New Summer Pre-College Program Focuses on Sustainable Energy Engineering

The Ralph O’Connor Sustainable Energy Institute is launching a four-week summer program for high school students to learn about sustainable energy engineering. Offered by the Whiting School of Engineering Engineering Innovation ProgramThe program builds on ROSEI’s efforts to train future leaders in the field of energy, one of the institute’s core missions.

Described as a crash course in all things sustainable energy engineering, the High School Sustainable Energy Educationor SEE, will offer a program co-developed by rachel sangreeassociate researcher at ROSEI and associate professor in the Department of Civil and Systems Engineering, and Claire VerHulstDeputy Director of Engineering Innovation.

“Our goal is to help these students determine if they want to pursue this area of ​​engineering in college,” VerHulst said. “There are so many aspects of being an engineer, like working on problems that don’t have a single correct solution, or being part of a group that collects and analyzes data. We want to give students a overview of the landscape and develop the skills to ask good questions and identify good sources.”

ROSEI has already built into its mission paths for Johns Hopkins students to learn more about sustainable energy engineering. In addition to the opportunities offered by the institute to conduct energy-related research, ROSEI has created a new energy minor for students at the Whiting School of Engineering and the Krieger School of Arts & Sciences. The SEE program represents a significant foray into educating and recruiting high school students into the field.

The program begins with some basic lessons: the impact of energy on everyone’s daily life, the sources of energy currently in use, and the fundamental science and engineering concepts that are essential to solving energy problems. . Highlighting how climate change is pushing both policy and business towards more renewable energy sources, students will then learn how energy is harnessed from hydroelectric, wind, solar and biomass sources, as well as ways to make two of the most power-hungry systems in the world. society — transport and buildings — more energy efficient.

The program will include both lectures and hands-on experiences, which will help students translate the fundamental theories and concepts they learn in the classroom into real-world applications. Over the summer, Sangree and VerHulst worked with Cecilia Doyle, a fourth-year civil and systems engineering student, and Vedant Gabhawala, a third-year mechanical engineering student, to design and test the program’s curriculum to making sure it was neither too easy nor too difficult for high school students. The students provided valuable feedback and ideas.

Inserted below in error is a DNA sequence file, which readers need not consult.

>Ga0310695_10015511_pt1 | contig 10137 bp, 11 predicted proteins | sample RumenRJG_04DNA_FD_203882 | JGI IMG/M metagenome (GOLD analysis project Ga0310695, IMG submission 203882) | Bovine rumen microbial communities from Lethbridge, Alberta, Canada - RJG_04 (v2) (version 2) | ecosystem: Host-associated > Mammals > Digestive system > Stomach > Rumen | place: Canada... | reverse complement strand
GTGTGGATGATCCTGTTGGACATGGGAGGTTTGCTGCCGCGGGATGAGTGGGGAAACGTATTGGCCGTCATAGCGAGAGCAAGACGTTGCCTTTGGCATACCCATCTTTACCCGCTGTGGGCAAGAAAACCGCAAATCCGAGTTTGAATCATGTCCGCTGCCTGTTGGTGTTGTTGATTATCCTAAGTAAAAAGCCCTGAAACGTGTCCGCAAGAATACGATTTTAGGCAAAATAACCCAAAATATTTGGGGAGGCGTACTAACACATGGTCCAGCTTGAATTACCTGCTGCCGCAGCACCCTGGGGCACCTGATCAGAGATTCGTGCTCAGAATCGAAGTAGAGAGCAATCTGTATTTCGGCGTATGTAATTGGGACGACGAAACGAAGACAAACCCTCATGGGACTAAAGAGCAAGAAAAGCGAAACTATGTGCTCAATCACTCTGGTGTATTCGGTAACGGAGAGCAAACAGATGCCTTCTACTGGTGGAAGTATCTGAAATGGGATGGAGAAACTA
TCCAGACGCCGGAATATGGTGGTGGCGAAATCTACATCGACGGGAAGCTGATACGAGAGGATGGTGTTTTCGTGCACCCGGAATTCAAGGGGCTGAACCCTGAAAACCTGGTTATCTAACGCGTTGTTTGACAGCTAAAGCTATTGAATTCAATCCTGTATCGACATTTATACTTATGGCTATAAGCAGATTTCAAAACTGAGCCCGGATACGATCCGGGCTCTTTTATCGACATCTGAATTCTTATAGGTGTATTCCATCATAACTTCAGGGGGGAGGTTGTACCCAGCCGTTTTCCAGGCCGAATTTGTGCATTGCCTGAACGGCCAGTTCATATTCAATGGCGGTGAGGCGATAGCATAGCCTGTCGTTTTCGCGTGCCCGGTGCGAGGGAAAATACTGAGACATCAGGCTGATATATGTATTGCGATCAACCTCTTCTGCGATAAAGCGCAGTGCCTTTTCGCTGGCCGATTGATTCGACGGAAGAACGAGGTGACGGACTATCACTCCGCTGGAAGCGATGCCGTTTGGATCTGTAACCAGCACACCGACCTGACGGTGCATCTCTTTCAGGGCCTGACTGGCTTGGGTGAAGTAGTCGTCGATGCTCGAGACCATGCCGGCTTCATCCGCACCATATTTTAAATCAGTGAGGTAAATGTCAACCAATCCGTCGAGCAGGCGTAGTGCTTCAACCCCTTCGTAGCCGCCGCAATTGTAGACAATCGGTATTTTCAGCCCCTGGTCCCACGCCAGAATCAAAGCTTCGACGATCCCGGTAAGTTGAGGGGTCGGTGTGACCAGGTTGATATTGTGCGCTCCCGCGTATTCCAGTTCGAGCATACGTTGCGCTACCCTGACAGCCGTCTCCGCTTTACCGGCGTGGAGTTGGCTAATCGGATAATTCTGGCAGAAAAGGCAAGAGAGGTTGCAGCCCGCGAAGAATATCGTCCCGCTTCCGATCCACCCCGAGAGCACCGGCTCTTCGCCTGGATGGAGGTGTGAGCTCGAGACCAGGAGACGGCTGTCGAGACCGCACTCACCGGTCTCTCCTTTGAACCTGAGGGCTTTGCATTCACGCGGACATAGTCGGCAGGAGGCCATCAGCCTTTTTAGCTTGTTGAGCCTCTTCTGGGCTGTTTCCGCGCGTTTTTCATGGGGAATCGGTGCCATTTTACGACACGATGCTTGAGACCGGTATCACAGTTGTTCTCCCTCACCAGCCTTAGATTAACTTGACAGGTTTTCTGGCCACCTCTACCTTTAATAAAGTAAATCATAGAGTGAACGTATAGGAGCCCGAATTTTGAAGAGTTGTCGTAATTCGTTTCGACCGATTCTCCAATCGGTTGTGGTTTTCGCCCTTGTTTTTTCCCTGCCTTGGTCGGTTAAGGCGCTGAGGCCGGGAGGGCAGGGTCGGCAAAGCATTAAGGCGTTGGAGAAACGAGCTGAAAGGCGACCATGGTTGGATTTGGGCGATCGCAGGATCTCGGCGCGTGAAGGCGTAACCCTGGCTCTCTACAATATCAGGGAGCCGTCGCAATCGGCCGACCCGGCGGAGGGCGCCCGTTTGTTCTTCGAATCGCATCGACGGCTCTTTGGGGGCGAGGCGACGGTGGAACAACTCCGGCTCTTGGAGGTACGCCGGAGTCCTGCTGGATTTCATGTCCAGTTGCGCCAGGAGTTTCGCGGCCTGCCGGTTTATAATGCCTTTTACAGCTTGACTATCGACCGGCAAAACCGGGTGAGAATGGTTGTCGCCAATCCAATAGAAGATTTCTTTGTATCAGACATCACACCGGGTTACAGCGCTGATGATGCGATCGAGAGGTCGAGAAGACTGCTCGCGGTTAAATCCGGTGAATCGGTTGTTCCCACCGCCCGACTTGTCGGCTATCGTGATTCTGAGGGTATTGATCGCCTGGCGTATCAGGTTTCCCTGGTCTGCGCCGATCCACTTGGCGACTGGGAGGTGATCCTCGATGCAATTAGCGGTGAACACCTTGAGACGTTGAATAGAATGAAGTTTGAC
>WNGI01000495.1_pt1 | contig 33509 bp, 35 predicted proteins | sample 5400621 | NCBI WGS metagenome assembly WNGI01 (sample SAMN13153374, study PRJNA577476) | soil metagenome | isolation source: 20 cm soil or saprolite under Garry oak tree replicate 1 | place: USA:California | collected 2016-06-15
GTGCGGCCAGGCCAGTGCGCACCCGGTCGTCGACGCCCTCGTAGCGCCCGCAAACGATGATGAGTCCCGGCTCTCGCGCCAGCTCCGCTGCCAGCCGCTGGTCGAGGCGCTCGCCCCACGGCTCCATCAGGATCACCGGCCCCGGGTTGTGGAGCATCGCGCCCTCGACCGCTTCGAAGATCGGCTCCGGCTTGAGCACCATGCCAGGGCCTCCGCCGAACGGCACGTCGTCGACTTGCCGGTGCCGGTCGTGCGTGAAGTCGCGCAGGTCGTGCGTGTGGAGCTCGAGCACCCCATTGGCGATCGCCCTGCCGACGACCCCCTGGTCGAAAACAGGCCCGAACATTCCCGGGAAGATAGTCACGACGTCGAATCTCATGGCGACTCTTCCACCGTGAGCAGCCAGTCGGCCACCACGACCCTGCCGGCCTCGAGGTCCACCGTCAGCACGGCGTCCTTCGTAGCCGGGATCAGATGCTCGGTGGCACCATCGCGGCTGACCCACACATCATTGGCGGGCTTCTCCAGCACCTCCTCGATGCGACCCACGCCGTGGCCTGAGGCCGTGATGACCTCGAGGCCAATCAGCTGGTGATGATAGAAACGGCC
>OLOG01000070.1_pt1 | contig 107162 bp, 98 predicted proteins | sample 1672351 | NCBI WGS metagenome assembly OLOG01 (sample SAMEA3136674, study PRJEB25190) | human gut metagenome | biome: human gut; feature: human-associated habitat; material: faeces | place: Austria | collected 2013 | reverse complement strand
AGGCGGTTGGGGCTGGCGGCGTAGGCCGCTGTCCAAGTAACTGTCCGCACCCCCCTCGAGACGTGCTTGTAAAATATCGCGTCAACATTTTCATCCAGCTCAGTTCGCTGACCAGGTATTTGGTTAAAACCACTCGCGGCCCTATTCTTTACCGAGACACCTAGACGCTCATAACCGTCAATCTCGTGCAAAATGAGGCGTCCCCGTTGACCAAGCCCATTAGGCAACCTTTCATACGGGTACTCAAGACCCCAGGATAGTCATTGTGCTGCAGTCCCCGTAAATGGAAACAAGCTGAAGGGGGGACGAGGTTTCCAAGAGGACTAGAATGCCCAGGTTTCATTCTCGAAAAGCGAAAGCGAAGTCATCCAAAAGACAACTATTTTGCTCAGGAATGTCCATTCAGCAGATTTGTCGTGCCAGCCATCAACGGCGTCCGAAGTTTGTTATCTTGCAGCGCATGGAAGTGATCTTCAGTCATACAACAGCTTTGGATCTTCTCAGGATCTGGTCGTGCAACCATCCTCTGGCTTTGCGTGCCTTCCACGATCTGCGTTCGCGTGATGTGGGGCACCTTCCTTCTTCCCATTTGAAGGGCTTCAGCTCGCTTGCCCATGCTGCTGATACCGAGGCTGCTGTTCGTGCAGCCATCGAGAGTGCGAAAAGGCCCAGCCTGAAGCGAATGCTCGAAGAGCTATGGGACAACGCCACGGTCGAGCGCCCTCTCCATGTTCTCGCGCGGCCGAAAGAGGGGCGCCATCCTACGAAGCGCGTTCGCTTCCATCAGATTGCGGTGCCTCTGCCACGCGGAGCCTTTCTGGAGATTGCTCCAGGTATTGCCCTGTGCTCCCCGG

“The students worked in the lab every day this summer, consistently showing a high level of energy and enthusiasm for the project. Not only did they test the experiments that Claire and I developed, but they also designed and tested their own experiences,” Sangree said. said. “Having two people who weren’t as far removed from high school as Claire and I was crucial not only to ensure the level of work was appropriate, but also that the lessons were engaging and achieved the intended learning goals.”

The program’s inaugural cohort of approximately 20 students will arrive at the Homewood campus in the summer of 2023. Over subsequent summers, the SEE program will be offered virtually and on campuses across the United States during the summer, while like other engineering innovation programs.

VerHulst hopes the program will spark participants’ interest in pursuing the study of sustainable energy engineering in college. But even those who don’t pursue further education in the field will likely be impacted by what they learn over the summer.

“Because these students are so young, climate change will have a huge impact on their lives. We hope this program will prepare students to make positive changes in the world through engineering and technology,” VerHulst said. . “Even if a student decides engineering is not for them, they will leave the program as a more informed citizen and better able to take action to support sustainable energy and mitigate the devastating effects of climate change.”

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